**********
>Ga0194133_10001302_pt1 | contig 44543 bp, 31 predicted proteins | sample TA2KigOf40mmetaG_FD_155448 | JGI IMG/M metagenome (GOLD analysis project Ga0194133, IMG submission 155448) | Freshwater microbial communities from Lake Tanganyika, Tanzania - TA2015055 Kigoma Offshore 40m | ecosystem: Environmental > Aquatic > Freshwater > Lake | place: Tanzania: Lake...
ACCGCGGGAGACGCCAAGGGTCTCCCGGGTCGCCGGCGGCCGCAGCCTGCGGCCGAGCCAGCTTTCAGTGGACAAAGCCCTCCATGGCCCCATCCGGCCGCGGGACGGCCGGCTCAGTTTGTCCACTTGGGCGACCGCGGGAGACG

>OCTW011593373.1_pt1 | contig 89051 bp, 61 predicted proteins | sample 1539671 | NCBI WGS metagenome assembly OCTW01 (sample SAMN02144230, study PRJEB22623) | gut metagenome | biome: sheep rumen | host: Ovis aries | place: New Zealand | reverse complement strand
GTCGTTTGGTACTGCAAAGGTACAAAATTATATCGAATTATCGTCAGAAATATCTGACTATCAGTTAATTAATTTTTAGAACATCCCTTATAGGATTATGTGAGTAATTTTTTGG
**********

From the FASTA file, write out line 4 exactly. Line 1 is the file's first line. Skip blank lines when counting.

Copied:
GTCGTTTGGTACTGCAAAGGTACAAAATTATATCGAATTATCGTCAGAAATATCTGACTATCAGTTAATTAATTTTTAGAACATCCCTTATAGGATTATGTGAGTAATTTTTTGG